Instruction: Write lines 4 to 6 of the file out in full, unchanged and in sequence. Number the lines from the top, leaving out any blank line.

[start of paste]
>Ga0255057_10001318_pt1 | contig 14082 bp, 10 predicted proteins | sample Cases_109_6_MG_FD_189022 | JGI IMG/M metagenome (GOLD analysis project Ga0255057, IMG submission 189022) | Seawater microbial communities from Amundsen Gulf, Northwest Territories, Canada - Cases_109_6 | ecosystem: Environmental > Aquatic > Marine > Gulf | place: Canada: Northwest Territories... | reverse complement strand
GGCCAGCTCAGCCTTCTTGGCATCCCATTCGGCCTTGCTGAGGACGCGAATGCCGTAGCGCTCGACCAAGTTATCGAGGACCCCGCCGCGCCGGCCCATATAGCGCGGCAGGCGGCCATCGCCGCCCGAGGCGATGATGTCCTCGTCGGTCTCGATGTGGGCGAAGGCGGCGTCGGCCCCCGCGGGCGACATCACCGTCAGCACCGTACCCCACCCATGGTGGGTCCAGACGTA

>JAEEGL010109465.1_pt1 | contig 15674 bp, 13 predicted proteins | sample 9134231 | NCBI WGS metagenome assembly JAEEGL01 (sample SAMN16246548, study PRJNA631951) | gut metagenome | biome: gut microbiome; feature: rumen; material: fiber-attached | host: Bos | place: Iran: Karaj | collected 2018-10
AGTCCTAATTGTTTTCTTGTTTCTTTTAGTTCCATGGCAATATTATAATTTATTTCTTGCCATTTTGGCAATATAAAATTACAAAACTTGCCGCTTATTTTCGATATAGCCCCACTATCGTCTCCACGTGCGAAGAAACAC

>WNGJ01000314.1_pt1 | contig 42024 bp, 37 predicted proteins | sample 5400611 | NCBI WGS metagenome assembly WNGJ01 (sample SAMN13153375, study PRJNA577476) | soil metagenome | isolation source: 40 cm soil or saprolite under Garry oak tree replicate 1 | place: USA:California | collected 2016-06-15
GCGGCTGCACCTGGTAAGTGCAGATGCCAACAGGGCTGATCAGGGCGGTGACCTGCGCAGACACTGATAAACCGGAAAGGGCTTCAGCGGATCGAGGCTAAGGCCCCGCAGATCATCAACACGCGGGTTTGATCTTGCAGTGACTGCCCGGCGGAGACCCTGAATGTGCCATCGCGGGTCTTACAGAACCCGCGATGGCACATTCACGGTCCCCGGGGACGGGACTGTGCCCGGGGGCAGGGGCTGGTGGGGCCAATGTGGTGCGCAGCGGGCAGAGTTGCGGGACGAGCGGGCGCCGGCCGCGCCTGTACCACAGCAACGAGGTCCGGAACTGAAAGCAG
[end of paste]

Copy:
AGTCCTAATTGTTTTCTTGTTTCTTTTAGTTCCATGGCAATATTATAATTTATTTCTTGCCATTTTGGCAATATAAAATTACAAAACTTGCCGCTTATTTTCGATATAGCCCCACTATCGTCTCCACGTGCGAAGAAACAC

>WNGJ01000314.1_pt1 | contig 42024 bp, 37 predicted proteins | sample 5400611 | NCBI WGS metagenome assembly WNGJ01 (sample SAMN13153375, study PRJNA577476) | soil metagenome | isolation source: 40 cm soil or saprolite under Garry oak tree replicate 1 | place: USA:California | collected 2016-06-15
GCGGCTGCACCTGGTAAGTGCAGATGCCAACAGGGCTGATCAGGGCGGTGACCTGCGCAGACACTGATAAACCGGAAAGGGCTTCAGCGGATCGAGGCTAAGGCCCCGCAGATCATCAACACGCGGGTTTGATCTTGCAGTGACTGCCCGGCGGAGACCCTGAATGTGCCATCGCGGGTCTTACAGAACCCGCGATGGCACATTCACGGTCCCCGGGGACGGGACTGTGCCCGGGGGCAGGGGCTGGTGGGGCCAATGTGGTGCGCAGCGGGCAGAGTTGCGGGACGAGCGGGCGCCGGCCGCGCCTGTACCACAGCAACGAGGTCCGGAACTGAAAGCAG